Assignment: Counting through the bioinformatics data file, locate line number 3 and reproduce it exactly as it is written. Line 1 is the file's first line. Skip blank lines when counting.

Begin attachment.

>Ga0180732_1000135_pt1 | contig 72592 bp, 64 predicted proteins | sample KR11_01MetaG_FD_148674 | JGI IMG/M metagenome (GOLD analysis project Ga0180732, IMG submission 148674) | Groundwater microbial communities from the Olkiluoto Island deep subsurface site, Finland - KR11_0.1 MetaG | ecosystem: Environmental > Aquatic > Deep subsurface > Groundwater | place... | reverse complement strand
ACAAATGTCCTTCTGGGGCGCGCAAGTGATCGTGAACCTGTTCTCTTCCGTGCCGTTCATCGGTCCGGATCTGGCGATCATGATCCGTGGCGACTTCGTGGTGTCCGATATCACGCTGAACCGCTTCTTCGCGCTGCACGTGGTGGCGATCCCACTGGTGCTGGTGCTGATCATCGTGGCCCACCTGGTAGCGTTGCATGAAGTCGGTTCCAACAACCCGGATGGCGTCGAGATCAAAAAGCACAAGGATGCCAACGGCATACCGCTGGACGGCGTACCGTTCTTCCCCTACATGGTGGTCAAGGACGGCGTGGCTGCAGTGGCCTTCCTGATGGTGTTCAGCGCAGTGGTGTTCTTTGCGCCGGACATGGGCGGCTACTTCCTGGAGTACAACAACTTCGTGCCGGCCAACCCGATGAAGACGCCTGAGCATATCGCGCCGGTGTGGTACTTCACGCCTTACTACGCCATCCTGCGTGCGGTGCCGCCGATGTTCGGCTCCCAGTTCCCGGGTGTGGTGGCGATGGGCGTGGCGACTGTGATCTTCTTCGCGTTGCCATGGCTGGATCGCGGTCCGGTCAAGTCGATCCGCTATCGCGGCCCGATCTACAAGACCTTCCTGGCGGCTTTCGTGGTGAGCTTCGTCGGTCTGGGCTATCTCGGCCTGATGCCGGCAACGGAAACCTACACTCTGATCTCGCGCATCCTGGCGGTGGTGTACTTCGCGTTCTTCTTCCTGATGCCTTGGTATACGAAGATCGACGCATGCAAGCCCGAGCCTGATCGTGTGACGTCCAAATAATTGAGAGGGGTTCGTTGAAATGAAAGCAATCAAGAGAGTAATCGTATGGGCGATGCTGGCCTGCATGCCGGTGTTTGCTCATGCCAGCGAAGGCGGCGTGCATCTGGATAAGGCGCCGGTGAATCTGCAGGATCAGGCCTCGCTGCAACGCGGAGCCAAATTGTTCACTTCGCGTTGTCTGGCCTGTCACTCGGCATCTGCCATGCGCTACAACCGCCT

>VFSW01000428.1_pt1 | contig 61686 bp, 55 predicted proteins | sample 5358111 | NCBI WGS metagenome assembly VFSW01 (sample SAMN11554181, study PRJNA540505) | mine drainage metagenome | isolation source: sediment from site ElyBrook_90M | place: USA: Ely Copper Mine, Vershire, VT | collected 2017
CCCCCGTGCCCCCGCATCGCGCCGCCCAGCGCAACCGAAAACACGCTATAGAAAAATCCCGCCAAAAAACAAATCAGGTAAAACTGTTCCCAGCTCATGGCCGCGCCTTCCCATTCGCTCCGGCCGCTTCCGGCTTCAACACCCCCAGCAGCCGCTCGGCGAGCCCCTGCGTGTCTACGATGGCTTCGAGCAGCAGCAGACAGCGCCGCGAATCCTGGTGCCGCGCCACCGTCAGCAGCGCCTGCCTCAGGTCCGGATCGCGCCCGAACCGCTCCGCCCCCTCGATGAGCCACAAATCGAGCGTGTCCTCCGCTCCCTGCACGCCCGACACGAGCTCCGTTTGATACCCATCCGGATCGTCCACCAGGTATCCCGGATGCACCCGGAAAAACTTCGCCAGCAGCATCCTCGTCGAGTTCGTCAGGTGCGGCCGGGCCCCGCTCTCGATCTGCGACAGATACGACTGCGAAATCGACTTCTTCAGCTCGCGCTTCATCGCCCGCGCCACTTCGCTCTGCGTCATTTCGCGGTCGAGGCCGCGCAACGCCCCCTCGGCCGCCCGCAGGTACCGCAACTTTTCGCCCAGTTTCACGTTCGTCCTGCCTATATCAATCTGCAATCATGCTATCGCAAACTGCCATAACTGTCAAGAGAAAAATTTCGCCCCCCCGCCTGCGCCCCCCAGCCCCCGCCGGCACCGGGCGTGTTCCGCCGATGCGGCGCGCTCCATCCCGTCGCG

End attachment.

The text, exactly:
>VFSW01000428.1_pt1 | contig 61686 bp, 55 predicted proteins | sample 5358111 | NCBI WGS metagenome assembly VFSW01 (sample SAMN11554181, study PRJNA540505) | mine drainage metagenome | isolation source: sediment from site ElyBrook_90M | place: USA: Ely Copper Mine, Vershire, VT | collected 2017